[1] Curiously, I think this suggests that in some profound sense, we humans are the most incomplete of all. Do we not form the widest and most varied networks, not just between our kind, but with animals, plants, localities, that we add to, incessantly, as we travel from place to place?

(Sort of) meetings with (maybe) remarkable artists

During my stay in WA, I was not really expecting that any of the high points of my visit would have anything to do with art. Beaches, yes. Good friends, yes. Great sea-food certainly – but art? Not really. Following that opening, I would really like to follow with a pictorial of all the fantastic pieces I saw, and where and how, but frankly, I wasn’t that well organised. So, what follows are some fragmentary images from a delightful day.

And a recommendation – if you are ever in either Perth or Fremantle and you are wondering what to do – get thee to the Art Gallery of Western Australia and get thee to the cafés and sidewalks and galleries of Fremantle (and there’s a great train that takes just 20 minutes to get from the one to the other, by the way).  And, if you are disappointed, well, just have another beer, a swim, a walk on the beach…..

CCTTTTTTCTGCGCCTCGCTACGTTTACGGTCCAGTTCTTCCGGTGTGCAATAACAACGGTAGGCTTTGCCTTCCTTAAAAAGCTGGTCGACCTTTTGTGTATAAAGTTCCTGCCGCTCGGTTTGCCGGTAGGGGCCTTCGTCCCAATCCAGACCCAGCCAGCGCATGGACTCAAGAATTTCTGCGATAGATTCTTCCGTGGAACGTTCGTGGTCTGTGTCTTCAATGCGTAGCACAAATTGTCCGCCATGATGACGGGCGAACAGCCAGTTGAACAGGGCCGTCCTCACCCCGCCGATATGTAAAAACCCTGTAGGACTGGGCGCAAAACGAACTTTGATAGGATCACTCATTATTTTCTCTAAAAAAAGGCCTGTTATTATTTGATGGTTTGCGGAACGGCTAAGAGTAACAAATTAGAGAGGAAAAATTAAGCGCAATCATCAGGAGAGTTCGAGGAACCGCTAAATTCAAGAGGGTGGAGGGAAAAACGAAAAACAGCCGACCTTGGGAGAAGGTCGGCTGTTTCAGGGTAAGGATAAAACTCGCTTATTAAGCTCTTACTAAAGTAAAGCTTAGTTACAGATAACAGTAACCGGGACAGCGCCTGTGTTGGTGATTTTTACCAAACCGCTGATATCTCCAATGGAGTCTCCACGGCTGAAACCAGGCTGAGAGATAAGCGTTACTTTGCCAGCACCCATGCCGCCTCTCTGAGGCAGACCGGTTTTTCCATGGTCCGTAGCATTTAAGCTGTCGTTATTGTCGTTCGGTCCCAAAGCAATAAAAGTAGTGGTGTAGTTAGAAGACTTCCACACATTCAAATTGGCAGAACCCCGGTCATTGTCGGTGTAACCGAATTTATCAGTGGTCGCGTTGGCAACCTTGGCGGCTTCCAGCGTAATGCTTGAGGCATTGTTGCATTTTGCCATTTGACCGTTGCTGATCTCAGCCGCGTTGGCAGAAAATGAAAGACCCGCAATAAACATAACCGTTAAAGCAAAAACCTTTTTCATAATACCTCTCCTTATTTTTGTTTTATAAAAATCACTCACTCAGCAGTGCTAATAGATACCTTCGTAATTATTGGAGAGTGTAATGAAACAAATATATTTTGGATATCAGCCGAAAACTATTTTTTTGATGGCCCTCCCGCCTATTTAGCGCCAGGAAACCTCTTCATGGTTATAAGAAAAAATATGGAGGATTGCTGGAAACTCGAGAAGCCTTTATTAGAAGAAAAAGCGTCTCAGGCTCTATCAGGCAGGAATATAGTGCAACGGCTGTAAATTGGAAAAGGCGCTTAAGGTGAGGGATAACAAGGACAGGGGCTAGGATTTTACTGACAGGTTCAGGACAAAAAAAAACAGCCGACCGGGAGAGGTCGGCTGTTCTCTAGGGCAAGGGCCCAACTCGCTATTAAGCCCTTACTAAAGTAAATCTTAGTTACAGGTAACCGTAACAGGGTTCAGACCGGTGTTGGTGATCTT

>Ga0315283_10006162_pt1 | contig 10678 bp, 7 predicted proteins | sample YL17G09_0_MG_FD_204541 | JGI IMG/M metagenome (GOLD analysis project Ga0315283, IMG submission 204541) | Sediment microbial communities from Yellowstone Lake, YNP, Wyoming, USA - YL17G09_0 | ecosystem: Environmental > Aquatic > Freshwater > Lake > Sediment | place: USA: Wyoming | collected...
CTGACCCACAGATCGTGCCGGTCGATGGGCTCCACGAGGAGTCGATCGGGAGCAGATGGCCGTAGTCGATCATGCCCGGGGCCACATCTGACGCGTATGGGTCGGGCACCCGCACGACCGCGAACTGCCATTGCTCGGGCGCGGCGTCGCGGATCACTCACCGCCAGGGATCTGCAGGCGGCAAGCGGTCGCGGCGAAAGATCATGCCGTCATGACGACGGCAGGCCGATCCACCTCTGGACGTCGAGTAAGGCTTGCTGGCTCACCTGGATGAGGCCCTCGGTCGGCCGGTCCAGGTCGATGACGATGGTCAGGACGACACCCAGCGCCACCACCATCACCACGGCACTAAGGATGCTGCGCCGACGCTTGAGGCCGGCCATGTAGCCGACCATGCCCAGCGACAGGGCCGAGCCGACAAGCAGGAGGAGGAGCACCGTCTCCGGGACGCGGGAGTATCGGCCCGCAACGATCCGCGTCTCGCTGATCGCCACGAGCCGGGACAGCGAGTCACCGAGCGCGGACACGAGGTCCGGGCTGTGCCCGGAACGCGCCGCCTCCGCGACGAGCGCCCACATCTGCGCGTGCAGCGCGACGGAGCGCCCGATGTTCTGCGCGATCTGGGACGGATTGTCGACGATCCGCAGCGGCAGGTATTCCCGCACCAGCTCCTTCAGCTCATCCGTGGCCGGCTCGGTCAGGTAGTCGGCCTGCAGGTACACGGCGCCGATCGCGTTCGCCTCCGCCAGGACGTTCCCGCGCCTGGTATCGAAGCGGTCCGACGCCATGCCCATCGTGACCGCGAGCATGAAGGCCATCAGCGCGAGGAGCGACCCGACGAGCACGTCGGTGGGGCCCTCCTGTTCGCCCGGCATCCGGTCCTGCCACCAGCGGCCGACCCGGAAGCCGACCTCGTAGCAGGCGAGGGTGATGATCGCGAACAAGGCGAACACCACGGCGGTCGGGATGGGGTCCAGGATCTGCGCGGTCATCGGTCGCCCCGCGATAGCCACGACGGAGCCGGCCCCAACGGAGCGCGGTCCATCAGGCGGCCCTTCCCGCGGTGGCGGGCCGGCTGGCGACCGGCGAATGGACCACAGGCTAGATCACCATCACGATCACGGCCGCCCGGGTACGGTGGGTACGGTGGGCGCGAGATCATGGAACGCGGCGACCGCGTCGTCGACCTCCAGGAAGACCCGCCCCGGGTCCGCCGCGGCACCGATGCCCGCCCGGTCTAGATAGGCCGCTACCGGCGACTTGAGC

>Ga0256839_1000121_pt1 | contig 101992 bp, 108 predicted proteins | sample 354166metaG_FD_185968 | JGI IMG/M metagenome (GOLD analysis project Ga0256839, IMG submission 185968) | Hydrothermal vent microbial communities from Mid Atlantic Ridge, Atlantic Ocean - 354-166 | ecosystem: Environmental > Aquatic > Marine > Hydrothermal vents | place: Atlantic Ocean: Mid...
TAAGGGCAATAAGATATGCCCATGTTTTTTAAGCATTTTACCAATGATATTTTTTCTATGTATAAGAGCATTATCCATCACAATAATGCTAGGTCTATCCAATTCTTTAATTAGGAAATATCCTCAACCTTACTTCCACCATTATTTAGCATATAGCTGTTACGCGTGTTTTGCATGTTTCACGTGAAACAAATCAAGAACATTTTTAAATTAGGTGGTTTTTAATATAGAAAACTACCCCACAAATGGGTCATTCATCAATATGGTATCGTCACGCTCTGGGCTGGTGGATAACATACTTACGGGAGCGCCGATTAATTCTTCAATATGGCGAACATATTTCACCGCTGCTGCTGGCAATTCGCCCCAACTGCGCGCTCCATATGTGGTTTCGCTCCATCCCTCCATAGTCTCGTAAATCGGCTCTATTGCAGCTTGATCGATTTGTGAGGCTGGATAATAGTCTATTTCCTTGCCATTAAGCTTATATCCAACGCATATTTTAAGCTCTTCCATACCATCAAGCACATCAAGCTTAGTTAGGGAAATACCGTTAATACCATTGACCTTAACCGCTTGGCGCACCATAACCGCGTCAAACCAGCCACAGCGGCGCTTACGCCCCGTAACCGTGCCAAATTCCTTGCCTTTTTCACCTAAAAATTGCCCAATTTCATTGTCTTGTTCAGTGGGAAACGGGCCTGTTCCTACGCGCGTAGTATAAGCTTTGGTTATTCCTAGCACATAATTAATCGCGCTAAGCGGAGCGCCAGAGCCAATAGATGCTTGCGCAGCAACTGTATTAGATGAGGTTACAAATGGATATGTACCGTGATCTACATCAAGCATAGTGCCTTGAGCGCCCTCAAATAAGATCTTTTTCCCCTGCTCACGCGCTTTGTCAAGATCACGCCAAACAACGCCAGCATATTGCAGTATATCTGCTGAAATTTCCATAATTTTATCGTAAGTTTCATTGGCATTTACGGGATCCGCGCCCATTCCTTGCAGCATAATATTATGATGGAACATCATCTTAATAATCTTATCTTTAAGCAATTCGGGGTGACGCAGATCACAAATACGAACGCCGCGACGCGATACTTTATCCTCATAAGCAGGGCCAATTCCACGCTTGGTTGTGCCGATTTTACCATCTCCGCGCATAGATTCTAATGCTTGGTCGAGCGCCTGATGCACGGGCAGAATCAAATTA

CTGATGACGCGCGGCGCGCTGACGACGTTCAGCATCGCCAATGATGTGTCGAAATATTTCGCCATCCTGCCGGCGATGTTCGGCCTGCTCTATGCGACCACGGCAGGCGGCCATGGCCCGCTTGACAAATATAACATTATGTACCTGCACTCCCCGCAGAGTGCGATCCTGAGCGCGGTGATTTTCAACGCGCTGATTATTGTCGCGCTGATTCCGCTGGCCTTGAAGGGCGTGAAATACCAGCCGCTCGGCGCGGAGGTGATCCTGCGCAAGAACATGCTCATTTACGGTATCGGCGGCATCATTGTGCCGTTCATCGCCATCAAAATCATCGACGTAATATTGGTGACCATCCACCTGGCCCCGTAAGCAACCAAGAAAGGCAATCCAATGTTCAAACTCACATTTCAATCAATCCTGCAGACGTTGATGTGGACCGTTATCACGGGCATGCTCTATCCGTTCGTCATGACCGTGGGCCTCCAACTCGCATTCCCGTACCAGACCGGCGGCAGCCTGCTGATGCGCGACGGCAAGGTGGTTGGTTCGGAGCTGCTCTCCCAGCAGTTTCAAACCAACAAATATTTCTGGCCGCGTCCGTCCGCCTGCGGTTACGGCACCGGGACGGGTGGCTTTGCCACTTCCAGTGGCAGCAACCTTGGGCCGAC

Dust ‘til Dawn (breakaways - two dogs) - Beaver Lennon

Dust ‘til Dawn (breakaways – two dogs) – Beaver Lennon – part of the 2013 WA indigenous art awards

Statue outside the WA art gallery

Statue outside the WA art gallery

"...and meanwhile back on earth, the blooms continue to flourish -  Up in the heavens the gods contemplate their next move [secret charms are given to man]" - B Robinson.

“…and meanwhile back on earth, the blooms continue to flourish –
Up in the heavens the gods contemplate their next move [secret charms are given to man]” – B Robinson. Winner of the 2013 Indigenous Art award*